Using DateTimeRangeField in Django
Posted on 2021-04-06 in Trucs et astuces
:tags:Django, Python, PostgreSQL :lang: en
If you need to store a datetime range in Django (for instance from which day to which day a listing is valid), instead of relying on two fields like valid_from and valid_to, you can use a single field validity_range of type DateRangeField. This way, both values are stored together in the same field. Since DateTimeRangeField is specific to PostgreSQL, you must import it like this from django.contrib.postgres.fields import DateRangeField.
PostgreSQL provides other range field for integers, decimal and datetimes. See this page in the Django documentation for a full list.
You can assign a value to this field directly with a tuple:
# Create a range from 2021-01-01 to 2021-04-01 instance.validity_range = ('2021-01-01', '2021-04-01')
You can also leave either bound unbound by setting it to None:
# Create a range from 2021-01-01 to the end of times. instance.validity_range = ('2021-01-01', None)
You can also create the range explicitly with DateTimeTZRange (that's what you will get from the database anyway):
from psycopg2.extras import DateTimeTZRange instance.validity_range = DateTimeTZRange(lower='2021-01-01', upper='2021-03-31')
This will also allow you to select the behavior of the boundaries: should they be included or excluded. By default, the lower boundary is included while the upper one is excluded. Please refer to the documentation for more details.
A opened boundary (that is set at None) is always excluded.
You can them query your models like this:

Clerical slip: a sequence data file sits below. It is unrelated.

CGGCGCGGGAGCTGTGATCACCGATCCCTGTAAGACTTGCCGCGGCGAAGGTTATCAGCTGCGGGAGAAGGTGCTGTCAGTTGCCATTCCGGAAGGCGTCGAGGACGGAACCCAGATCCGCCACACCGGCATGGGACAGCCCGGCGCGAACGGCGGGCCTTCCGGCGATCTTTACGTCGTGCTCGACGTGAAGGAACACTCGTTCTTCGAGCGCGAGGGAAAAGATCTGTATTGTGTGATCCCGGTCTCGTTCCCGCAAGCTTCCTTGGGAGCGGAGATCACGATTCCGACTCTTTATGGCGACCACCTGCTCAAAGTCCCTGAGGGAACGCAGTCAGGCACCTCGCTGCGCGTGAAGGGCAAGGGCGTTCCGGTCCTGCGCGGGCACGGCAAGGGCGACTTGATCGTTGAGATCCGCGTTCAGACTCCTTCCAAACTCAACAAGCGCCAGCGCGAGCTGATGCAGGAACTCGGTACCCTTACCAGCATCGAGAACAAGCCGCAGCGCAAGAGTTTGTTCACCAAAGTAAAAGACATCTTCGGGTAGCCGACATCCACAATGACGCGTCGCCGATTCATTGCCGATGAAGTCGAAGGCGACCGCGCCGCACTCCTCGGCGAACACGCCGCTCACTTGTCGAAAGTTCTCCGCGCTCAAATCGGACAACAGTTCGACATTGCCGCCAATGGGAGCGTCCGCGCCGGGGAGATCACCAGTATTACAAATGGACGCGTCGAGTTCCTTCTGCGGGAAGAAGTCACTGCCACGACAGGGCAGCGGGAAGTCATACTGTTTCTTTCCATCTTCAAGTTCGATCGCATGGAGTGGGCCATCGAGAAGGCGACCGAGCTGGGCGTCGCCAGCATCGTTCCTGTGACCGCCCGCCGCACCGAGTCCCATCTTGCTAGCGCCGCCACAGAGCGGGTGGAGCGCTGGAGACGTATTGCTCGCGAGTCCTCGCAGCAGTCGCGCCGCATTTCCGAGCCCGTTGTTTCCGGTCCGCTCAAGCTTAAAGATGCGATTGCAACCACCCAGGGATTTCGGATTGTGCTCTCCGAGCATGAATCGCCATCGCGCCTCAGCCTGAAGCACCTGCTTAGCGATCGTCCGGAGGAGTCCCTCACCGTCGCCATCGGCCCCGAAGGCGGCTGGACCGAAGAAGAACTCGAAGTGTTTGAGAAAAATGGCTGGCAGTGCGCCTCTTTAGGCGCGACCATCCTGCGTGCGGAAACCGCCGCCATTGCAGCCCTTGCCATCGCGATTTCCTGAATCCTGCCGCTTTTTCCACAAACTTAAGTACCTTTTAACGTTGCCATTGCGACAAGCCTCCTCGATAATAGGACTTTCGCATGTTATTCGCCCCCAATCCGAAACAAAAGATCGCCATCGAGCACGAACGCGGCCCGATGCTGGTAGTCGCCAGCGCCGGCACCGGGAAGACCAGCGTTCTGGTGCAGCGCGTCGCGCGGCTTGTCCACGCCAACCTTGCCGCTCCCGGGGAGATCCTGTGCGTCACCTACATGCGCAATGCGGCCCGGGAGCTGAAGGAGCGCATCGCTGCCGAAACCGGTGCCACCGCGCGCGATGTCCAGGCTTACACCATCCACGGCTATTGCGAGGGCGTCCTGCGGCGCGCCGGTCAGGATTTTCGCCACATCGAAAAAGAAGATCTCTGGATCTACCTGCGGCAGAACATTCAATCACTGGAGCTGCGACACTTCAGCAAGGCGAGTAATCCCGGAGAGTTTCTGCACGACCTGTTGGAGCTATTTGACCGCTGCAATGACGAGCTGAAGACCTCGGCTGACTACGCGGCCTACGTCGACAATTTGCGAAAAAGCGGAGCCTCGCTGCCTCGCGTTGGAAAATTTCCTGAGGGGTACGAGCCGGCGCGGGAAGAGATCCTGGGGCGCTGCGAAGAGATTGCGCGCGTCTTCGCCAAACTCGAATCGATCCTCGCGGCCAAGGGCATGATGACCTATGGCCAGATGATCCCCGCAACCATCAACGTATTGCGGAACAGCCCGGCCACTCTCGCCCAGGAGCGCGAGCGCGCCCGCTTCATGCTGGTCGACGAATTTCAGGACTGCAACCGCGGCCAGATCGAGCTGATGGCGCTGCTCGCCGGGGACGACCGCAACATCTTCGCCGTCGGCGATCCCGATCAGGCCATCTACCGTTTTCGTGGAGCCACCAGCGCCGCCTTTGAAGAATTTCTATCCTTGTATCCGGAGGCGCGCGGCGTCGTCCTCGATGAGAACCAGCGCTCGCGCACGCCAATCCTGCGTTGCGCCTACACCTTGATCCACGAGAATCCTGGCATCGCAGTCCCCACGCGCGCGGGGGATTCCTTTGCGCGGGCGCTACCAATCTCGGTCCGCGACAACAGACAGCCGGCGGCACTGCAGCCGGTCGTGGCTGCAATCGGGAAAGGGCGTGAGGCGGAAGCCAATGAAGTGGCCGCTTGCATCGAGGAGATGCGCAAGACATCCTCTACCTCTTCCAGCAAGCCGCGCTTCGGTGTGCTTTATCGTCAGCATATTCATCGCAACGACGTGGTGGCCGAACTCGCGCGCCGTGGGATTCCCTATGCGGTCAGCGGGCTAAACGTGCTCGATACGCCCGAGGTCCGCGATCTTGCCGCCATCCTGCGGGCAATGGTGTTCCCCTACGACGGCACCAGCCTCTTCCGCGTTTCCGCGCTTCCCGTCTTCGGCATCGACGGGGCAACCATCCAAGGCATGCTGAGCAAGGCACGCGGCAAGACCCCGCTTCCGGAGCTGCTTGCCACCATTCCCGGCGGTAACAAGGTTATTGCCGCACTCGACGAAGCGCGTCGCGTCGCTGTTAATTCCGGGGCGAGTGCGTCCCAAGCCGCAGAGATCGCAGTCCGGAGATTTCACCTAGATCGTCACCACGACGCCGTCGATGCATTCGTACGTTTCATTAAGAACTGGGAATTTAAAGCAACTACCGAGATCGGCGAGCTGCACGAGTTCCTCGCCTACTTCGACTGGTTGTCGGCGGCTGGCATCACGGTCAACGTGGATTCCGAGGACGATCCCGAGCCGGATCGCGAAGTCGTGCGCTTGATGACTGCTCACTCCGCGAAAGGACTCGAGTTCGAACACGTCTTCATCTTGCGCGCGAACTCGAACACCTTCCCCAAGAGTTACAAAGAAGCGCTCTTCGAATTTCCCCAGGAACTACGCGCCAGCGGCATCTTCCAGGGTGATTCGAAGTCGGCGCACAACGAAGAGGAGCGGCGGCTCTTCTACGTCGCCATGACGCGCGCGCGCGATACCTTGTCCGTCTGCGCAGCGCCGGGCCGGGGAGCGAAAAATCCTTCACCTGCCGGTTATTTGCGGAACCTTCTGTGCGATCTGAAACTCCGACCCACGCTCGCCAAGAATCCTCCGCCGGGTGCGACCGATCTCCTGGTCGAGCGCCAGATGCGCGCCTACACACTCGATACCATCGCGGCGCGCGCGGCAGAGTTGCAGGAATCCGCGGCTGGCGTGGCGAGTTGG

MyModel.objects.filter(validity_range__contains=date.today()) MyModel.objects.filter(validity_range__endswith__lte=date.today()) MyModel.objects.filter(validity_range__startswith__gt=date.today())
And many more! See here to view everything that is available.
One very interesting things you can do with these fields is add an exclusion constraint at the database level to prevent ranges to overlap. You can also prevent overlap with conditions. For instance, to take back our listing example, you can prevent overlap across all customers with:
from django.contrib.postgres.constraints import ExclusionConstraint from django.contrib.postgres.fields import DateTimeRangeField, RangeOperators class Meta: constraints = [ ExclusionConstraint( name='exclude_overlapping_validity_range', expressions=[ ('validity_range', RangeOperators.OVERLAPS), ], ), ]
Or only for each customers:
from django.contrib.postgres.constraints import ExclusionConstraint from django.contrib.postgres.fields import DateTimeRangeField, RangeOperators class Meta: constraints = [ ExclusionConstraint( name='exclude_overlapping_validity_range', expressions=[ ('validity_range', RangeOperators.OVERLAPS), ('customer', RangeOperators.EQUAL), ], ), ]
See the documentation for a more complete example and the list of all options.
One thing to note is that in this case, ranges cannot share a date. For instance, if a range ends at 2021-01-01, another cannot start at the same date, even if only one range actually includes the value.
To prevent this, for most ranges, you can end the range just before the new one start. For instance, with integers, you can do this [0-9] and [10-20]: since there is no integer value between 9 and 10, our ranges are contiguous, without holes between them. The same reasoning can be easily applied to dates. It can also be applied for datetimes: the minimum time resolution PostgreSQL supports is the micro-second. So, if one range ends one micro-second before the next one start, we are always in one range or the other and never between ranges. We will be in a discrete range.
The same logic should apply to decimals when they have a fixed precision and thus cannot allow numbers between two values, if those values are "close enough" (that is separated only by the smallest value you can represent at this precision) you will be in either interval, never in between. I don't think this can ever work with float though.